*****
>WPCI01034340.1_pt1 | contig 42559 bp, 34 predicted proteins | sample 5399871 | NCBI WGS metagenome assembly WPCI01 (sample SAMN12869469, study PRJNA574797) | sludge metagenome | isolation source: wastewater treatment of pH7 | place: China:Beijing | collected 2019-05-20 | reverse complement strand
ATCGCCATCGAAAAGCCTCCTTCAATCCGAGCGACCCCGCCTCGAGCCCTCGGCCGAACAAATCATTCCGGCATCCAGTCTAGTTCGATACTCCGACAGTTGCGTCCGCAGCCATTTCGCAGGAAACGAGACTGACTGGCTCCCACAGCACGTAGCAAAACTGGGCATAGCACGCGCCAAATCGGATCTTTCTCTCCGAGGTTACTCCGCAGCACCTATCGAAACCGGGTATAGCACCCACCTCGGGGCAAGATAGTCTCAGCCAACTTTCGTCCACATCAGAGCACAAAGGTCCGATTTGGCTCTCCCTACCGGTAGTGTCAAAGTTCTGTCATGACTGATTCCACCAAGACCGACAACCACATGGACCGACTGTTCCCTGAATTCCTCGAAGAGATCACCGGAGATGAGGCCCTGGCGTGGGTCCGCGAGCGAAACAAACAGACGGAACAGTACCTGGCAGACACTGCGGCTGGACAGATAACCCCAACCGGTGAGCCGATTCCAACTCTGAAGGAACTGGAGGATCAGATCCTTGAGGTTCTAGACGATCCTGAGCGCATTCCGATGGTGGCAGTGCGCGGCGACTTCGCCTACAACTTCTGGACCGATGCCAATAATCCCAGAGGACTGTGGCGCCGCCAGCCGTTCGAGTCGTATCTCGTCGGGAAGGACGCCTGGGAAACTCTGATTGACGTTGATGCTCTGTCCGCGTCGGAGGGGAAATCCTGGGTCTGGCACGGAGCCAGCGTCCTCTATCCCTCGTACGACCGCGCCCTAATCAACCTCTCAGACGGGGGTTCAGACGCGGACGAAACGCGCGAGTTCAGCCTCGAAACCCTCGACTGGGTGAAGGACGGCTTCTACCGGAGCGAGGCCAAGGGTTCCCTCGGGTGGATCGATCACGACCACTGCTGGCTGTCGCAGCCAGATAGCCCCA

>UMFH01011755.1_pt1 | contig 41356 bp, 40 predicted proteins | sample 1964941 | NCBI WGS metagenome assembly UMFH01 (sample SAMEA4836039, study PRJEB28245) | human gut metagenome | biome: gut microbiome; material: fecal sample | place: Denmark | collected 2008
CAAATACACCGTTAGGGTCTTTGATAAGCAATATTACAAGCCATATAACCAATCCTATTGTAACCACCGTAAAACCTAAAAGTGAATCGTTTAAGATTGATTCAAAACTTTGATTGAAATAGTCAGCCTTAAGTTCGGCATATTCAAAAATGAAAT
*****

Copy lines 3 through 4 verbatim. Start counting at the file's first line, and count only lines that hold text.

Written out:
>UMFH01011755.1_pt1 | contig 41356 bp, 40 predicted proteins | sample 1964941 | NCBI WGS metagenome assembly UMFH01 (sample SAMEA4836039, study PRJEB28245) | human gut metagenome | biome: gut microbiome; material: fecal sample | place: Denmark | collected 2008
CAAATACACCGTTAGGGTCTTTGATAAGCAATATTACAAGCCATATAACCAATCCTATTGTAACCACCGTAAAACCTAAAAGTGAATCGTTTAAGATTGATTCAAAACTTTGATTGAAATAGTCAGCCTTAAGTTCGGCATATTCAAAAATGAAAT